Where the school or parents on behalf of their students have purchased a digital textbook or paid subscription to educational materials for each student in the class, it should be ok for the teacher to upload short extracts and or chapters of the material onto a DTE as needed for the purposes of teaching the class.  Teachers should follow the following steps to protect the copyright in those resources:

  1. only students and parents/carers can view the lesson (eg upload to a password protected DTE or other closed class online learning space such as a closed Facebook group); 
  2. no further copies/downloads can be made;
  3. if you can, have limited access to the materials to those students that need to view it (e.g. the relevant class/es rather than all students enrolled at the school);
  4. you only make the materials available for the time needed for the course of study; and
  5. you archive or disable access by students to the materials once it is no longer needed by the students;

We also recommend that you include this notice where practical:

This material has been made available to you in accordance with the educational use provisions in the Copyright Act for you to view only.  No further copies or sharing of the material should be made outside the class as the material in the recording may be the subject of copyright protection. Do not remove this notice [insert date recording was made available to students to access].

Print sheet music

AMCOS (which represents copyright owners of print music) has given schools a licence to make and share digital copies of sheet music until 31 December 2020 (with an extension available if COVID-19 restrictions remain in place after that date) subject to the following conditions:

●only students and parents/carers can view the digital copy via a password protected DTE ;
●No further copies/downloads can be made;
●limit access to the digital copy to those students that need to view it for their educational purpose;
●Only music that is permitted to be photocopied under the AMCOS Print Music Licence may be reproduced/shared (ie. no music for the purposes of private tuition and no tutor books);
●Make sure you comply with the copying limits under the Licence regardless of whether hard copies or digital copies have been made.You need to count both the number of hard copies and number of students given digital access. (e.g. making 3 hard copies for 3 students and giving 12 students access to a digital copies which is a total of 15);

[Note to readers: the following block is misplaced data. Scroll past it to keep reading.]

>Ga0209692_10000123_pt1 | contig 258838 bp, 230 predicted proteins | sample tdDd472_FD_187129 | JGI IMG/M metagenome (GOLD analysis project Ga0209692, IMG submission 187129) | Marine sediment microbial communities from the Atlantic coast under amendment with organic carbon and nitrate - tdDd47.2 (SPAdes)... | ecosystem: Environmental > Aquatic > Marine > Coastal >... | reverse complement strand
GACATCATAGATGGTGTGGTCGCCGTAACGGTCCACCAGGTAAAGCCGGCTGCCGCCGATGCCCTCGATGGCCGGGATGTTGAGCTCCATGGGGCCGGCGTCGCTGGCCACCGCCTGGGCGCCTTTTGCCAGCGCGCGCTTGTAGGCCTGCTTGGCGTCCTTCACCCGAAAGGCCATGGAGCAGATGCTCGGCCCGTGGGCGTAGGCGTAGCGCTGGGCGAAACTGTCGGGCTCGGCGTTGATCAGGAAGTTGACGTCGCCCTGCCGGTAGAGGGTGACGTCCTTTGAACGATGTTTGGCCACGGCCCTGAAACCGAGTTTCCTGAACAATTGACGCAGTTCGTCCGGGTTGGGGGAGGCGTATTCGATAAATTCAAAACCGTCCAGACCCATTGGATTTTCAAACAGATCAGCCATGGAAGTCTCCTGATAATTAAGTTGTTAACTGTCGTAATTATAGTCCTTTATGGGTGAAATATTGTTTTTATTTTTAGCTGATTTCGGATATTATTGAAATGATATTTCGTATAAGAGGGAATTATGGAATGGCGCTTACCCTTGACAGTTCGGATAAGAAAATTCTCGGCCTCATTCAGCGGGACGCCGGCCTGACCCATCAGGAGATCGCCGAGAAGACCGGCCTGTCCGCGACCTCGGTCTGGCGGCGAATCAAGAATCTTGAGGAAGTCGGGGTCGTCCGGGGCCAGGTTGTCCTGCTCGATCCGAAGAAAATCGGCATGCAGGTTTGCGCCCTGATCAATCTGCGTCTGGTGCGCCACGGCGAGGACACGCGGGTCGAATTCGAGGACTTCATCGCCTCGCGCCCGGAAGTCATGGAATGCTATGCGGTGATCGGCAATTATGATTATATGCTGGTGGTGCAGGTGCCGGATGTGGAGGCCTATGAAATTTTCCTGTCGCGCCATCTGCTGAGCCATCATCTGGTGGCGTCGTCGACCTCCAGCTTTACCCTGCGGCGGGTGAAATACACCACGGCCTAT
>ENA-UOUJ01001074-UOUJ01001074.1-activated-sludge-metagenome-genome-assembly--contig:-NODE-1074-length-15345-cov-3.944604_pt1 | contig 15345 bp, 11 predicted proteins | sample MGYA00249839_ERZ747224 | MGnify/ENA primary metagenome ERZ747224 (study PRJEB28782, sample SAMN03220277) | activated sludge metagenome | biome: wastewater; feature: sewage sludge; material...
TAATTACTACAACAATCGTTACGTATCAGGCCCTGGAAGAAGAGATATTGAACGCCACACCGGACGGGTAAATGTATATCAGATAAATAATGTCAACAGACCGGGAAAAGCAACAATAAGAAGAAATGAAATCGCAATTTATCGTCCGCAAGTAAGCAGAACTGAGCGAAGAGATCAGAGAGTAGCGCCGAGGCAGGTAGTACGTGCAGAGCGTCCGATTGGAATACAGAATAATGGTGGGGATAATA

●Mark the original and digital copies as required under the Licence ;and
●Digital copies are to be destroyed/deleted immediately after the quarantine period.

 For more information see:

https://smartcopying.edu.au/educational-resources/covid-19-copyright-issues/increased-digital-rights-in-print-music-for-schools-due-to-covid-19-crisis

Sound Recordings

If your students need to listen to music, we encourage you to point them to streaming services such as Spotify, SoundCloud, Mixcloud.  These services are free but also there are paid premium services available.

Students can also use their own personal music accounts such as Apple Music or Google Play.

With regard to audiobooks, you can stream these to your virtual class or refer students to lending or subscription sites that offer audiobooks such as Audible, BorrowBox, CloudLibrary, RBdigital or Overdrive.

Uploading extracts of commercially available audiobooks to a DTE for remote access outside of class may possibly be permitted in very limited circumstances. Please contact the NCU for further advice.  For free audiobooks to stream or download, see the below section on ‘Part 4: Free resources and subscriptions’.

With regard to podcasts, we recommend you provide links to podcasts for students to access remotely. Some free education podcast examples are:

●ABC Podcasts: https://www.abc.net.au/radio/podcasts/
●Google Podcasts: https://podcasts.google.com/
●Apple Podcasts: https://podcasts.apple.com/au/genre/podcasts/id26
●Kinderling (primary school): https://www.kinderling.com.au/

For more information on how you can currently use music, sound recordings and podcasts see:

https://www.smartcopying.edu.au/information-sheets/schools/copyright-in-the-digital-teaching-environment-a-manual-for-schools/music-and-sound-recordings

 https://smartcopying.edu.au/information-sheets/schools/podcasts---using

Broadcast Radio and Television

Teachers and schools are encouraged to direct students and parents to ABC iView, SBS on demand and other free Australian catch up television services.

If your school is subscribed to one of Screenrights' Resource Centres such as Clickview, TV4Education or Enhance TV, copying and/or communicating copy programs to your students is allowed under the Screenrights licence. Where possible, we advise directing the students to the copied program to view only, rather than provide students with copy programs to download and save.